It started off as a celebrated, gorgeous mutation in an Iowa orchard, spread across the land, and was then selectively bred to look redder, bruise less, and ripen on the truck — all at the cost of flavor and texture.
By the 1940s, the Red Delicious had become the country's most popular apple, with the broad shoulders and lipstick shine of a Golden Age Hollywood star. The cosmetic changes were a boon for industrial agriculturalists: Apples that turned rosy before they were fully ripe could be picked earlier and stored longer, and skins with more red pigment tended to be thicker, which extended shelf life and hid bruises. But as genes for beauty were favored over those for taste, the skins grew tough and bitter around mushy, sugar-soaked flesh. Still, by the 1980s, the Red Delicious made up 75 percent of the crop produced in Washington. By the time selective breeding had taken its toll, according to Burford, a few big nurseries controlled the market, planting decisions were made from the remove of boardrooms, and consumers didn't have many varieties to choose from. The Red Delicious became "the largest compost-maker in the country," he said, as shoppers routinely bought the apples and threw them away.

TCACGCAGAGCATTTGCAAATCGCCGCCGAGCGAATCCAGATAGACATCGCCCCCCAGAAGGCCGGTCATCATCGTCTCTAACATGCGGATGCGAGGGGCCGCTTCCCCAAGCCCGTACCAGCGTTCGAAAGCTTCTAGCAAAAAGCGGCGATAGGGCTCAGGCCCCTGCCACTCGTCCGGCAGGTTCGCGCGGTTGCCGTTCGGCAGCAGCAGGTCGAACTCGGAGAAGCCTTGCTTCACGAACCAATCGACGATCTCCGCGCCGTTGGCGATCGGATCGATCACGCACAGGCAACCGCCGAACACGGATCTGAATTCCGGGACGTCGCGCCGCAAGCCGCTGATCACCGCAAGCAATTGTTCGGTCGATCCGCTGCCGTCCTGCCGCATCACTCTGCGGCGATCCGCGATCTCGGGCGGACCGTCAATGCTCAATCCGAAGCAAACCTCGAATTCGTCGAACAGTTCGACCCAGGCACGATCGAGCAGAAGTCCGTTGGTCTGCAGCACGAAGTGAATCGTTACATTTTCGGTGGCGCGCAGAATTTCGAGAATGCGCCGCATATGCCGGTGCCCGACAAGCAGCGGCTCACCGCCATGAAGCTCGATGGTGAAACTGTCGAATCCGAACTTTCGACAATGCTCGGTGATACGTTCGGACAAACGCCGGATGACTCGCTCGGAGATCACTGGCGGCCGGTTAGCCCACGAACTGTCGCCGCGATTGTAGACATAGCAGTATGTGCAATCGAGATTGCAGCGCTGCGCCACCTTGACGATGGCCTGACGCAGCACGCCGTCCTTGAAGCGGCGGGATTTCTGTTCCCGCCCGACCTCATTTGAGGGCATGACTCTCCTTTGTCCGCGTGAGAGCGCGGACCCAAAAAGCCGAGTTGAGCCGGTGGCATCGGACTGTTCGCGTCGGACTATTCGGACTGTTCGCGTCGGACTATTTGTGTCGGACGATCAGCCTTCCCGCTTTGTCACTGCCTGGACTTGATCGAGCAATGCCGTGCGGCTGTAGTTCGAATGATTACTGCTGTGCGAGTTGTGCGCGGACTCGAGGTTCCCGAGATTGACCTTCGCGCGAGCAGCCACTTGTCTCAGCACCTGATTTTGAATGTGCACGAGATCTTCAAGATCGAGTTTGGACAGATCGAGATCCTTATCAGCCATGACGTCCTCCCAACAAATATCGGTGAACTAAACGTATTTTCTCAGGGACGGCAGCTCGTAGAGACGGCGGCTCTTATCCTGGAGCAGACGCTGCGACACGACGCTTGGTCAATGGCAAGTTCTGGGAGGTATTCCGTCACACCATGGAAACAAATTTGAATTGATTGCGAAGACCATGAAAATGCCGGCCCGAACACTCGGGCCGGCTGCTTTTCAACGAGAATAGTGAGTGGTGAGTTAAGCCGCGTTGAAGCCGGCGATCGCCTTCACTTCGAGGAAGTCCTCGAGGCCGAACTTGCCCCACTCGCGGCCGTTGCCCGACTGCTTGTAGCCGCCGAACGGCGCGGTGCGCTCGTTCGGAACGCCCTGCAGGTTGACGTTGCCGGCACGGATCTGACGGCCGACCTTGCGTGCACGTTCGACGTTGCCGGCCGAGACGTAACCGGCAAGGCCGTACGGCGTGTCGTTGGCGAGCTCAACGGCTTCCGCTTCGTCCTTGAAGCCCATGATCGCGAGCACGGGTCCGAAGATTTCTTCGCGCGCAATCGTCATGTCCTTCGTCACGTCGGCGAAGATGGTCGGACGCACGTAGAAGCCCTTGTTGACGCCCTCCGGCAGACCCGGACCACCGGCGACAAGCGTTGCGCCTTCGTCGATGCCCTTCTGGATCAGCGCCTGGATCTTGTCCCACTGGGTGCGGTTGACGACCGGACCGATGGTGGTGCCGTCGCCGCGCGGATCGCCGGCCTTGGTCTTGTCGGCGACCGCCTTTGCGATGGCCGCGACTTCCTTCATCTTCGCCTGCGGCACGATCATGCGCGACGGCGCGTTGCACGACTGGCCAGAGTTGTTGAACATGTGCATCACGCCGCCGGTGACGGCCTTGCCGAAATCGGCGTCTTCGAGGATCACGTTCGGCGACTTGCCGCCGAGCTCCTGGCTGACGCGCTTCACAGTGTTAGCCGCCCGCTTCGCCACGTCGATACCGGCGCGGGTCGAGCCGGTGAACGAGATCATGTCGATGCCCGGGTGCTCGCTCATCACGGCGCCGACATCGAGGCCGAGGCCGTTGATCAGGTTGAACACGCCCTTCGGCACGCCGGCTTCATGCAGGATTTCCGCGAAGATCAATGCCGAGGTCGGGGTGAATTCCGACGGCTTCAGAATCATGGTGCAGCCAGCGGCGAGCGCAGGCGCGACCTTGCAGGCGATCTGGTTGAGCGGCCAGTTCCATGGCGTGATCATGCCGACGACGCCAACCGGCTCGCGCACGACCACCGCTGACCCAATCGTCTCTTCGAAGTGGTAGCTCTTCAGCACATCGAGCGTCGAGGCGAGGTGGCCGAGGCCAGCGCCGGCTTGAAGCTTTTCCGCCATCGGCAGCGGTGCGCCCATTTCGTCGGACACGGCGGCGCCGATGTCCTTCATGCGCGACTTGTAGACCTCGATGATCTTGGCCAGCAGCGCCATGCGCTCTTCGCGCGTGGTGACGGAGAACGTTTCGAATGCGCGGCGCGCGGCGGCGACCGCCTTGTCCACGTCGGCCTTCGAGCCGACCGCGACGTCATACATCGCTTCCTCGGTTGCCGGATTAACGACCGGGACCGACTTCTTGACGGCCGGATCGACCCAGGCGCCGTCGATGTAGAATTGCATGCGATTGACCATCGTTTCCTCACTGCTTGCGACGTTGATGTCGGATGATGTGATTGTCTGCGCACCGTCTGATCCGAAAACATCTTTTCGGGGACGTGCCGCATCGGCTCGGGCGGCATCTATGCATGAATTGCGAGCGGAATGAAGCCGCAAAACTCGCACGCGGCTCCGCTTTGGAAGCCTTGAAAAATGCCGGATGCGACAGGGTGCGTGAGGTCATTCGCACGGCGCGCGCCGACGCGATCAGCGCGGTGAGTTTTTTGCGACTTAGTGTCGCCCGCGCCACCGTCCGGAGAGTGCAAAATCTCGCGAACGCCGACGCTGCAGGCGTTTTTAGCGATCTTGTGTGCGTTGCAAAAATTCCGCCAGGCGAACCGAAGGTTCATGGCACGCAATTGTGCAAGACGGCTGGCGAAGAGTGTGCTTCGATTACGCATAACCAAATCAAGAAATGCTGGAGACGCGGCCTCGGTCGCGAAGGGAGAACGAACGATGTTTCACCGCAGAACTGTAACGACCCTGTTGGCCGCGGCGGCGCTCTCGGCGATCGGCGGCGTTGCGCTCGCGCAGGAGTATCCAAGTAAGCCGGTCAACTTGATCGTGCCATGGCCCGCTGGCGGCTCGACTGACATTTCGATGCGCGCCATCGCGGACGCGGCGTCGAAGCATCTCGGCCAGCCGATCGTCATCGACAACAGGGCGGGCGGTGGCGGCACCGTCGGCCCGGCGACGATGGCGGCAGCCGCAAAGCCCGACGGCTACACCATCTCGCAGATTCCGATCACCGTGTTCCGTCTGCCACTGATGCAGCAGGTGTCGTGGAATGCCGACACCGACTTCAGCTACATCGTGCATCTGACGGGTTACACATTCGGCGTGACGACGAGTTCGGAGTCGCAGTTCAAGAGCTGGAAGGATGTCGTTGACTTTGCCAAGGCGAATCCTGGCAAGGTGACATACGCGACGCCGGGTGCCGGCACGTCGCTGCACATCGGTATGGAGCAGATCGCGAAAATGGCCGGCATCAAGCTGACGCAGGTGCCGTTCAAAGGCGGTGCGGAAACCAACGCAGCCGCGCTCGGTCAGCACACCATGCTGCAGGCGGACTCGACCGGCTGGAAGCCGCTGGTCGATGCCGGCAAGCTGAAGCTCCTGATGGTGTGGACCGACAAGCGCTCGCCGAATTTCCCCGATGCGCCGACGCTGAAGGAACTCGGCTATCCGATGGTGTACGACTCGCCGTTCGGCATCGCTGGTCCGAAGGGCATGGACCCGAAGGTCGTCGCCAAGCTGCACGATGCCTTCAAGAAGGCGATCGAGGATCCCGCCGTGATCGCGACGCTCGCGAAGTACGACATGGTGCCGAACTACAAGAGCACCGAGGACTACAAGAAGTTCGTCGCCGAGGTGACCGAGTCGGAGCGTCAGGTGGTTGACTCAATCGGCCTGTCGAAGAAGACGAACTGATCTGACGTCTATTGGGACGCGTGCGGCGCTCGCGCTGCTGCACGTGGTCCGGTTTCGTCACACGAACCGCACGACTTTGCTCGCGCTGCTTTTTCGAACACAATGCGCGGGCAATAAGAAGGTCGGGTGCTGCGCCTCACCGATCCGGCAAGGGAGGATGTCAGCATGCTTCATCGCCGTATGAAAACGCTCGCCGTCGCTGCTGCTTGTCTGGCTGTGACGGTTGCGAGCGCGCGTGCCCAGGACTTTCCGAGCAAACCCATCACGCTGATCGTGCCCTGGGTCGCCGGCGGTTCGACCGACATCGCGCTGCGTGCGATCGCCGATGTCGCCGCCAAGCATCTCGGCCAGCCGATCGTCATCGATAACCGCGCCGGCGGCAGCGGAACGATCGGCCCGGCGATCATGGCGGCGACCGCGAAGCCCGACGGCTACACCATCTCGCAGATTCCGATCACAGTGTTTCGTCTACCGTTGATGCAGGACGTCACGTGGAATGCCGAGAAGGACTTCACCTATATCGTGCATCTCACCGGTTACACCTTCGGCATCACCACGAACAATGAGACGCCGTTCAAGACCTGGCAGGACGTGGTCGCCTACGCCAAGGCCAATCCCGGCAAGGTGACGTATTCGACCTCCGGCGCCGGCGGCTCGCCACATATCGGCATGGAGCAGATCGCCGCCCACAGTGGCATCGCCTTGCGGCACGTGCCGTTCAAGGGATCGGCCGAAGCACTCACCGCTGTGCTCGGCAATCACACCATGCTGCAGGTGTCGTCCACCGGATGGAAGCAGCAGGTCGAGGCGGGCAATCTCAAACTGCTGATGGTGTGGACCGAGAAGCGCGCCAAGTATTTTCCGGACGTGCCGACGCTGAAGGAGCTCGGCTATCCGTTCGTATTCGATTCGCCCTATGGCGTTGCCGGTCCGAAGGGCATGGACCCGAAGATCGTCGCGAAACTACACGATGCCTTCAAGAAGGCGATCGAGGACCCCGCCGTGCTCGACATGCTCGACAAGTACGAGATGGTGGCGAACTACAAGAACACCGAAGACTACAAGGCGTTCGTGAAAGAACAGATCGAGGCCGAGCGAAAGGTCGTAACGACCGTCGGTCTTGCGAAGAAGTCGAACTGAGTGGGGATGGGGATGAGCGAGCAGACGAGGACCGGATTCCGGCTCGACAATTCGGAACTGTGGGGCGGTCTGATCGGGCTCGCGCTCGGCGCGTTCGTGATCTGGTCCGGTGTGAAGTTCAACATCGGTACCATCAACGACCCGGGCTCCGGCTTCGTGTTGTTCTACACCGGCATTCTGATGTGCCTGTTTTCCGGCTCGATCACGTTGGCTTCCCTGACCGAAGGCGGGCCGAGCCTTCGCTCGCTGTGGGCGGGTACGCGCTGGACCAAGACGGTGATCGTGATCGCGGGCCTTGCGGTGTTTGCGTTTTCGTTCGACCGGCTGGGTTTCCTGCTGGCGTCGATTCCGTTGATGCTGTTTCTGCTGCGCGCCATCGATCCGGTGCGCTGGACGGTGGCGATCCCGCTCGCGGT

The Awful Reign of the Red Delicious [Sarah Yager/The Atlantic]
(Image: Red Delicious, Zajac, CC-BY)